Question :- What is GQL ?

Answer → GQL is a query language for API developed by META. It provides a schema of the data in the API and gives clients the power to ask for exactly what they need.

Example #1.) Say, User just wants to inquire for title & author :-

Example #2.) Say, User just now wanted to inquire for title, author and year as well :-

Question :- Where does GQL is situated in the flow of request ?

Answer → GQL sits between the Clients and the Backend-services.

Question :- Can GQL also perform Aggregations from multiple resources ?

Answer → GQL could aggregate multiple resource requests into a single query.

Step #1.) Here is how the request can go to multiple Backend-services.

Step #2.) Here is how the aggregated-response comes through GQL layer :-

Question :- What do you mean by GQL-Mutations ?

Answer → Mutation are GQL’s way of applying data-modifications to the resources.

Question :- Explain how does GQL-Subscriptions works ?

Answer → Subscriptions are GQL’s way for clients to receive notifications on data-modifications.

Question :- How are GQL and REST-API similar ?

Answer → Here are the similarities in GQL & REST-API :-

1.) Both REST-API & GQL send Http-requests & receive Http-responses.

2.) Both REST-API & GQL make a request via a URL and both can return a JSON response, in the same shape.

Question :- Explain something about, how does REST-API works ?

Answer → Here is how the REST-API works :-

1.) REST centres around resources. Each resource is identified by a URL.

2.) For example, To fetch a book from a BookStore, API could look something like this :-

Note that, In the above response, we are also getting the authors data as well. Some REST implementations might break them into separate REST calls. For example, like the one shown below :-

3.) We basically send the request to the RESTful-API as shown below :-

Question :- Explain something about, how does GQL works ?

Answer → Here is how the GQL works :-

1.) Basically, we define the Query with GQL as shown below :-

2.) We can also send the request to the GQL-Query as shown below :-

Question :- How are GQL and REST-API different ?

With GQL, the Client specifies the exact resources that they want and also the fields that they are interested into :-

whereas In case of REST-API, API-Implementor decided for us that authors are included as related-resources :-

Question :- What is the important benefit with GQL ?

Answer → GQL doesn’t use URLs to specify the resources, that are available in the API.

Instead, with GQL, we use something called as GQL-Schema :-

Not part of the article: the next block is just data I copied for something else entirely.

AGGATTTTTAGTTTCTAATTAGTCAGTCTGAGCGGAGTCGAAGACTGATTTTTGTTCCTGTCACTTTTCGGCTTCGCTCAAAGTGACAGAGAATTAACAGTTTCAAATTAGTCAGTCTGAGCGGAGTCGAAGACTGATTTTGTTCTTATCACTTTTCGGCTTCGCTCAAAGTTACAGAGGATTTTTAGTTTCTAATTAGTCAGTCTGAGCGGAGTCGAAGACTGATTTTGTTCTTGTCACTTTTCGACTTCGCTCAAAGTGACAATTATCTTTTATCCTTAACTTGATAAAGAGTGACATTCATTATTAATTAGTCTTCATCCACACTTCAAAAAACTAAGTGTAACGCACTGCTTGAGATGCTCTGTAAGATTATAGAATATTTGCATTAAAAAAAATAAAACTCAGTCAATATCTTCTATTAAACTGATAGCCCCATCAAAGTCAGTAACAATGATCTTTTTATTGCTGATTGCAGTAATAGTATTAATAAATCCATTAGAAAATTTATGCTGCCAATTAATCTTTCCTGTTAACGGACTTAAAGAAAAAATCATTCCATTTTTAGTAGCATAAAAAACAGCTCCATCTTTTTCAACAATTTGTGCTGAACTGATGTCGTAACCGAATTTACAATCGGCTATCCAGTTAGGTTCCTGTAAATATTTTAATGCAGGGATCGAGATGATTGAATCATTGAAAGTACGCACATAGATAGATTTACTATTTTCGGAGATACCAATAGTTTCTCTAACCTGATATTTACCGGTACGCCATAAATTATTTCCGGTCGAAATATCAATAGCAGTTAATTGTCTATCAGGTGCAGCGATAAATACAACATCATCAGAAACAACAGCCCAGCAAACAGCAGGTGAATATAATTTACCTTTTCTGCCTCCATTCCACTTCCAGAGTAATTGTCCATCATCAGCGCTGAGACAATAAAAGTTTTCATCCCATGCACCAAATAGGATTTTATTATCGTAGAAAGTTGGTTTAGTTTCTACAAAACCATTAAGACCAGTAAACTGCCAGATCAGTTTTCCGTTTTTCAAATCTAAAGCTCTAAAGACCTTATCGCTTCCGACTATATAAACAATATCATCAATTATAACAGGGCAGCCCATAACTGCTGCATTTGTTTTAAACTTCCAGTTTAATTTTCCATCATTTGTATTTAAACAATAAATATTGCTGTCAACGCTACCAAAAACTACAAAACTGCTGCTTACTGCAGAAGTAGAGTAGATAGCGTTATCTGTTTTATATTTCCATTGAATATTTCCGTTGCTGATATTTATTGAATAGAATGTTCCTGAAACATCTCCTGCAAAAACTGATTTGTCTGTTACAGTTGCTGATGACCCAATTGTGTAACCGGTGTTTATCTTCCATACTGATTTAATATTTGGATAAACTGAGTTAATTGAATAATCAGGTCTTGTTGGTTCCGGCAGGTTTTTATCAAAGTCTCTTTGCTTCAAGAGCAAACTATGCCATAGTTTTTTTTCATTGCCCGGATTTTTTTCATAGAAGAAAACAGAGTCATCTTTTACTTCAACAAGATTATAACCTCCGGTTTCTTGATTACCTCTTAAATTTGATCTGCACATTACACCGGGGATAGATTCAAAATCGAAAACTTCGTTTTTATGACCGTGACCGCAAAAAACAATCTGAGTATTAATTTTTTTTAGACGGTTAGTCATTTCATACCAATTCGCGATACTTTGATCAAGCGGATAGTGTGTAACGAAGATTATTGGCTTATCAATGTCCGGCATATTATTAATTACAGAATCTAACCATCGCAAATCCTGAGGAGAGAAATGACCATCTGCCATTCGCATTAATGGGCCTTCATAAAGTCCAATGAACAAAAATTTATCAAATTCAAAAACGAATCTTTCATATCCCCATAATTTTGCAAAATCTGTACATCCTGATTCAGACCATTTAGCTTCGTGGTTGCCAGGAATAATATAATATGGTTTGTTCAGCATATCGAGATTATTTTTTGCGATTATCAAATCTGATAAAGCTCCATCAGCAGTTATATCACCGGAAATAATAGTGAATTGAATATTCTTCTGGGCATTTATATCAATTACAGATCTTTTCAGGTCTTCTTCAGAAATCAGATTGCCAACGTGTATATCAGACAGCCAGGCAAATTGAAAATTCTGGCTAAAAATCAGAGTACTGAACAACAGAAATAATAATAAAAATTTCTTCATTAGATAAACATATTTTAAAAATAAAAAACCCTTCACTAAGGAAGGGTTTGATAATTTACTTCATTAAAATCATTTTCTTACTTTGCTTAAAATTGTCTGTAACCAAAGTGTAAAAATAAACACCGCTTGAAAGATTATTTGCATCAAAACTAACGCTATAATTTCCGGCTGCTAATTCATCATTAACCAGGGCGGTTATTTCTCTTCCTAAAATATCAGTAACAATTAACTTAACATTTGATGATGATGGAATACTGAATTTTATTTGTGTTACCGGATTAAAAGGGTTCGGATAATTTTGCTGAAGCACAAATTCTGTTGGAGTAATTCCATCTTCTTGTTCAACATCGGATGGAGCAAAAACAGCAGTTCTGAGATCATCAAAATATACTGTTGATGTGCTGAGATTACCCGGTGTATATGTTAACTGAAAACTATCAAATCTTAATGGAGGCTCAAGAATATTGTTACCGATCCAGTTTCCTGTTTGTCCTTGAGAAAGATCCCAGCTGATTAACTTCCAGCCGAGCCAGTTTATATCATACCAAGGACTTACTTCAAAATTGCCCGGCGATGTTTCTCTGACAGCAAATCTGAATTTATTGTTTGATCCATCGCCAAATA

Question :- What is the disadvantage of working with GQL ?

Answer → The beauty of REST is that, we don’t need special libraries to consume someone else’s API. Request can be sent using common tools like cURL OR simply a web-browser.

Whereas, GQL requires heavier tooling support, both on client & server sides, which requires a sizeable upfront investment.

Question :- When should we go with GQL ? Is it really beneficial to use GQL?

Answer → Here are the thoughts on preferred usage of GQL :-

Consideration #1.) As we mentioned above that, there is a considerable investment needed to work with GQL, this upfront cost might not be worth it, especially for very simple CRUD APIs.

Consideration #2.) Another criticism of GQL is that, it is more difficult to cache.

REST uses HTTP-GET for fetching resources and HTTP-GET has a well defined Caching behaviour, that is leveraged by Browsers, CDNs, Proxies and Web-Servers.

Whereas, GQL has a single point of entry and uses HTTP-POST by default. This prevents full use of Caching. In short, it’s possible to leverage caching with GQL, but it’s little difficult.

Consideration #3.) While GQL allows clients to query for just the data they need, this also poses a great danger.

Imagine an example, where some Mobile-Application shipped a new-feature, that causes an unexpected table-scan of a critical database of a backend service. This could potentially bring the database down, as soon as the new version of the application goes live.

Conclusion → Software Engineering is about the trade-offs and It depends upon the business and the need, whether GQL is a right fit for someone’s use-case or not ? It’s definitely worthwhile to explore GQL for high-scale production usage.

If you like to learn more about implementing the GQL on your own in JAVA, refer to the links in references. That’s all in this blog. if you liked reading it, do clap on this page. We shall see you in next document.

References :-



Software Engineer for Big Data distributed systems

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